“Kevi Morse is an influencer of the culture, and he loves Jesus.”

As a kid, Kevi Morse fell in love with hip-hop and the way that he was able to experience the feelings that the artists were expressing. His favorite rappers in his youth were Boosie, Lil Wayne, and Young Jeezy. He wrote his first rhymes around age eight and performed his first rap in his school’s talent show at age thirteen. “I used to be what you call a lunch table rapper. All my friends encouraged me to go to the talent show.”

Growing up in the projects of Indianapolis, Indiana, he was surrounded by people who were making lots of money doing illegal things. “My mom always wanted better for us.” Wanting to make money as a high schooler, Morse spoke to some of his older peers. “They put guns in my hands.” Sometime later, he was introduced to a buyer named Makellow.

“Little did I know, he had a studio. He gave me a little bit of studio time, and a few months later, he started talking about Christ.”

Seeing Makellow change his life for the better inspired Morse to seek change as well. “I gave my life to Christ on January 16th, 2011.” A lot has changed since then. “Now people look up to me like I used to look up to some of my favorite rappers. It’s amazing to me. I love it.”

Last month, Morse released an EP called Reality.

“It brought people closer to who Kevi was and gave people a more in-depth understanding [of me]. It’s more than music for me.”

He recorded the entire EP in a two week period. “I think you have to live out life a bit to have a story to tell. All that already happened.”

Many of his songs share real-life stories, and Morse wants listeners to know that it’s okay to go through hardships, “but Jesus is at the end of everything saying, ‘I’ve got you.'”

The album cover features a selfie that Morse took on his iPhone. “My guy RJ hooked it up, and I said, ‘I want it to be as raw as possible.'” RJ placed what looks like a piece of torn paper across Morse’s face.

In Morse’s experience, he has seen that both leaders and regular people “sugarcoat” their lives. “Everybody is okay when asked the question, ‘Are you okay,’ but in actuality, we are not.'” He believes that the reason people don’t like to share how they really feel is that they are afraid of what could happen if they do so. He knew that he was not innocent in this regard, so he decided to make a change.

“I’m tired of not even giving the whole gist of how I really feel. Last year I just said I’m fed up and wanted to be real about where I’m at.”

Expressing this frustration is essentially the message of the intro track, “Reality.” The second song on the EP is “My 365.” After hearing from fans and friends wanting to know more about his life, Morse decided to start vlogging. “People really wanted to see my walk of life and what I do on the daily.”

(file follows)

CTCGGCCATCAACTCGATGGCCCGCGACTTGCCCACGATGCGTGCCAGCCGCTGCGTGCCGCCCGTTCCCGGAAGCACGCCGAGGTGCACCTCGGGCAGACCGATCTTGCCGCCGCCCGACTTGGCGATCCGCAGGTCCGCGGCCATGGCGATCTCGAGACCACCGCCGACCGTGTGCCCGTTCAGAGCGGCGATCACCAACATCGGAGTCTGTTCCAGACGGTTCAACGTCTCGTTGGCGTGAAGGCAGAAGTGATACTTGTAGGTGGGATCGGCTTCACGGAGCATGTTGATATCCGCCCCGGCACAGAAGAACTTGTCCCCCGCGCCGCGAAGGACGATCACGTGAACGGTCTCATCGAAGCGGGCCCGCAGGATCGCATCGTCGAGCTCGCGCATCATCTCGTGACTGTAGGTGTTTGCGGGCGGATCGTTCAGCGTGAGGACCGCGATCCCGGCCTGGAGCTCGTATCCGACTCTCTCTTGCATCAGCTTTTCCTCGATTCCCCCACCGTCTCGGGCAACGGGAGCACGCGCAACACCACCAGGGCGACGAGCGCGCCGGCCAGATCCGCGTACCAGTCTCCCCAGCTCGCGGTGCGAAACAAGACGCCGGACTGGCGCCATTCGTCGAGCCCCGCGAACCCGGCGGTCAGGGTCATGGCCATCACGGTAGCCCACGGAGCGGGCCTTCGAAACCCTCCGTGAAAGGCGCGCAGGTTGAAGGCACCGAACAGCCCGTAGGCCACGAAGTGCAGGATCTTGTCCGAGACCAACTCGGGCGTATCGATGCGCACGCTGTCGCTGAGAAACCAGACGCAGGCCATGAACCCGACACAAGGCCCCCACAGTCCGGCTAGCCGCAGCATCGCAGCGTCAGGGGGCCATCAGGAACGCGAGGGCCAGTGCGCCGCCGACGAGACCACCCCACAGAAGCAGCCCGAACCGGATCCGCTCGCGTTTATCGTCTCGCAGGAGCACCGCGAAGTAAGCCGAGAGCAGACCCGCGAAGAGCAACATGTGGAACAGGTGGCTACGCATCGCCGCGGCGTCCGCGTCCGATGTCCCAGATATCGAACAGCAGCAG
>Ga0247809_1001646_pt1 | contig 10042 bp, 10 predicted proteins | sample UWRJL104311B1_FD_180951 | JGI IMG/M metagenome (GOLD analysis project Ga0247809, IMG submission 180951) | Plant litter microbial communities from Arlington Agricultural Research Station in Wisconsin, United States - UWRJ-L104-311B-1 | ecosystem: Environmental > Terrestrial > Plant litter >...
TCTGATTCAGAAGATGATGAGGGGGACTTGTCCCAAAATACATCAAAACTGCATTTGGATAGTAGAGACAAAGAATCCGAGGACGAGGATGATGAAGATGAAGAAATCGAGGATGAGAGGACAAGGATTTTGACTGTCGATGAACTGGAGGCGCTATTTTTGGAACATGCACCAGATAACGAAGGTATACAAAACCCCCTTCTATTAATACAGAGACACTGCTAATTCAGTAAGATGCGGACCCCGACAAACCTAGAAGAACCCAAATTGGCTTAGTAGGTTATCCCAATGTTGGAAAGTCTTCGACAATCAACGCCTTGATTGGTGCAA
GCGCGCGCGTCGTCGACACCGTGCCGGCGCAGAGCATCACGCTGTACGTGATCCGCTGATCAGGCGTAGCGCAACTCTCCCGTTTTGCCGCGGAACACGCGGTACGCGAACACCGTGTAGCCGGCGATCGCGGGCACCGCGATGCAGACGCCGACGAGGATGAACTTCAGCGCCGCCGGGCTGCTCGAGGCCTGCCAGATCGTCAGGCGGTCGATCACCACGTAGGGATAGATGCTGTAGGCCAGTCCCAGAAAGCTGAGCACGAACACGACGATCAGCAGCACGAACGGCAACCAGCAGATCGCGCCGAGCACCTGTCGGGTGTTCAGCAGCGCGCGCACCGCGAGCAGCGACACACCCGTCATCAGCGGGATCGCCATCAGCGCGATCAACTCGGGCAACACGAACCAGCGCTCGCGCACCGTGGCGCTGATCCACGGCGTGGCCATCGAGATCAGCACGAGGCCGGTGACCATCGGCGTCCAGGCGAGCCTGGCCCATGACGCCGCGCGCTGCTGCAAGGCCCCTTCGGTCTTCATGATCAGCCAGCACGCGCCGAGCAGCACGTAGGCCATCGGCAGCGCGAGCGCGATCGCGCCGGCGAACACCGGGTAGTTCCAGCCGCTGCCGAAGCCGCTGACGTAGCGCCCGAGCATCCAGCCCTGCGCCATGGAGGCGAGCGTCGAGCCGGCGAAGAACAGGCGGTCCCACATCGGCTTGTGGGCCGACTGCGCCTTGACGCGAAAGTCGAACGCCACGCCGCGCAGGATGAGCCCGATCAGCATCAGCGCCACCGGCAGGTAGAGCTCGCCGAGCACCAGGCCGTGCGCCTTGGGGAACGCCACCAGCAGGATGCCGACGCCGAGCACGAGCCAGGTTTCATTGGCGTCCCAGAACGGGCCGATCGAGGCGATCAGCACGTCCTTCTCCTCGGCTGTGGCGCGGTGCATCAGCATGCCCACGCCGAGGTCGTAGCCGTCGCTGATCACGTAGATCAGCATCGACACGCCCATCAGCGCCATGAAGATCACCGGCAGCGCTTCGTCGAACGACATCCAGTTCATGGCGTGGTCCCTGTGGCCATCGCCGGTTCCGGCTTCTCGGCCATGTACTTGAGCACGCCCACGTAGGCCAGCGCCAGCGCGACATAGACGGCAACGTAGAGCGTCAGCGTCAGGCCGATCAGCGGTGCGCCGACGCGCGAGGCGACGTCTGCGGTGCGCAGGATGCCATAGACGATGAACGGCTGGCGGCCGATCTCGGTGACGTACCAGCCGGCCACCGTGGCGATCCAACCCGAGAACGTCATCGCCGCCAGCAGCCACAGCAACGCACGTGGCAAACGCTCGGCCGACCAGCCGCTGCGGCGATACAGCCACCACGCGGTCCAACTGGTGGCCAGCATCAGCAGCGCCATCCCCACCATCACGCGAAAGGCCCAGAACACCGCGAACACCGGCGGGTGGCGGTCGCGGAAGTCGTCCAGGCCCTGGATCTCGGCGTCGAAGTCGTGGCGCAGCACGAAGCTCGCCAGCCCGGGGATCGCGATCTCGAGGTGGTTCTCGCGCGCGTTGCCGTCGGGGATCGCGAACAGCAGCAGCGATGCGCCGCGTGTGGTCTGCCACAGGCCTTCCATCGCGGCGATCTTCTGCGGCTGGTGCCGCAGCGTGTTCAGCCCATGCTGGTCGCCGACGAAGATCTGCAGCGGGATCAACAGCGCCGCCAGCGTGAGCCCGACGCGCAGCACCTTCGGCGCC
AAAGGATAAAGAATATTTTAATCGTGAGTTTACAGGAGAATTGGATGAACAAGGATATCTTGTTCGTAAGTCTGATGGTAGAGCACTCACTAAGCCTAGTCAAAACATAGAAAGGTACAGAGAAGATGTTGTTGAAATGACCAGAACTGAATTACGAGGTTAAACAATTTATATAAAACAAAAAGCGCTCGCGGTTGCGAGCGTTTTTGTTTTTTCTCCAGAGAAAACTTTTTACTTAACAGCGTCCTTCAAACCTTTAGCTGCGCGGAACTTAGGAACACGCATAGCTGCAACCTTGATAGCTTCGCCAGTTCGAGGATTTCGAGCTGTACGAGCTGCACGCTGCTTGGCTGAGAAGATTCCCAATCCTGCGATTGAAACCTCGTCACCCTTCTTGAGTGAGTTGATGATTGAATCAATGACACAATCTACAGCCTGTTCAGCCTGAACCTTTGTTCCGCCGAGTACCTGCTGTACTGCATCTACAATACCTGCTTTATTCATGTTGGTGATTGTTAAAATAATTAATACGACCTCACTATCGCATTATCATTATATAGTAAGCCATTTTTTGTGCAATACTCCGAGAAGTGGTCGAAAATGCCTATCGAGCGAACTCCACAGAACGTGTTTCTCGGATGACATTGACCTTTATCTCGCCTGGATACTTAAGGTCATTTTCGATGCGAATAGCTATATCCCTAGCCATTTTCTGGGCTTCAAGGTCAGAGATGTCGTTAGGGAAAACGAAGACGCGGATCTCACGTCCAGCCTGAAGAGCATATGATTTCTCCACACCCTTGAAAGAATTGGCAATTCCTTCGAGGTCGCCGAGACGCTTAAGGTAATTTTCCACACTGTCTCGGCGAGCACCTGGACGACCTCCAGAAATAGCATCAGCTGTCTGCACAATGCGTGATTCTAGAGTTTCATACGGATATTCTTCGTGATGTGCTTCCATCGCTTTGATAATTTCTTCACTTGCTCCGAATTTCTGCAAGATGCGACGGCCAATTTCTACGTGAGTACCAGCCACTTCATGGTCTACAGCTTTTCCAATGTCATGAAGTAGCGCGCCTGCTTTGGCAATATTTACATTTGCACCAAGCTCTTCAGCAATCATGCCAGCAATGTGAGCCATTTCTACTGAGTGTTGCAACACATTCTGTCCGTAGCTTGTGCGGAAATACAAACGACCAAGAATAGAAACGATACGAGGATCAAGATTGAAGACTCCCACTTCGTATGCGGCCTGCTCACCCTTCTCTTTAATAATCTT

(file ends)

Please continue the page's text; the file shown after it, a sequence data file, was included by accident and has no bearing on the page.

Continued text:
“My 365” was written to describe his experience sharing his life, specifically how he is hardworking and placing effort into achieving his goals, music-related and otherwise.

Reality continues with “Pray.” It was inspired by Morse’s experience at the Legacy Conference in Chicago in 2018. At the conference, he attended a workshop about African culture and history. Within the workshop, the speaker shared the story of a South Sudanese woman named Francine. “That story stuck with me, and I took notes.”

Francine was a widow and mother of eight.

“She had to raise these kids by herself, not knowing how she was going to pay for school [or] pay for anything.”

It inspired him to consider what life would be like as a father.

His girlfriend was pregnant at the time, and earlier this week they had their first child, a boy named Kingston.

“It’s one of the experiences that you’ve gotta go through to feel how it actually feels. Looking at somebody who is going to look up to you throughout his life is overwhelming. I cried.”

“Gwan Big Up Yourself” was inspired by Morse’s Jamaican heritage. The term is a Patois, a Jamaican Creole language, for “be proud.”

He wants people to celebrate and be proud of what God has done in their lives. “Pat yourself on the back. Be happy about the things you’ve accomplished in life.”

Reality continues with “Show Me,” a song which Morse describes as “me falling to my knees if I can be honest.” After getting home from Legacy Conference last year, he kept repeating the thoughts of asking God to show him who He is. “My friend Brett, loveaintdoneyet, we went to the studio, and he kept singing it.” As loveaintdoneyet continued writing and singing, he and Morse decided to create a worship song where they asked God to show His power to them. “At that moment it was raining. I just looked outside and started writing: all of it just flowed.”

When people listen to Reality, Morse wants them to keep in mind that every word and verse is strategic. “Be influenced by the message. Take the message and grow.”

So far this year, he has been on two tours and has plans to go on three more. Morse also has a clothing line called iamchristlife. “The clothing line is [about] reflecting Jesus, and it’s more than just a brand. It is about reflecting [Christ] in our daily lives.” It is currently undergoing a rebranding process, and he is excited for people to see the new products when they come out.

Outside of music, Morse enjoys spending time with his family and friends, reading, and being an encouragement to others.

“To the listeners, be unashamed, and be you. When you listen to my music, take a piece of encouragement from it and run with it.”

Follow Kevi Morse on Facebook, Twitter, and Instagram.

Get or stream Reality here.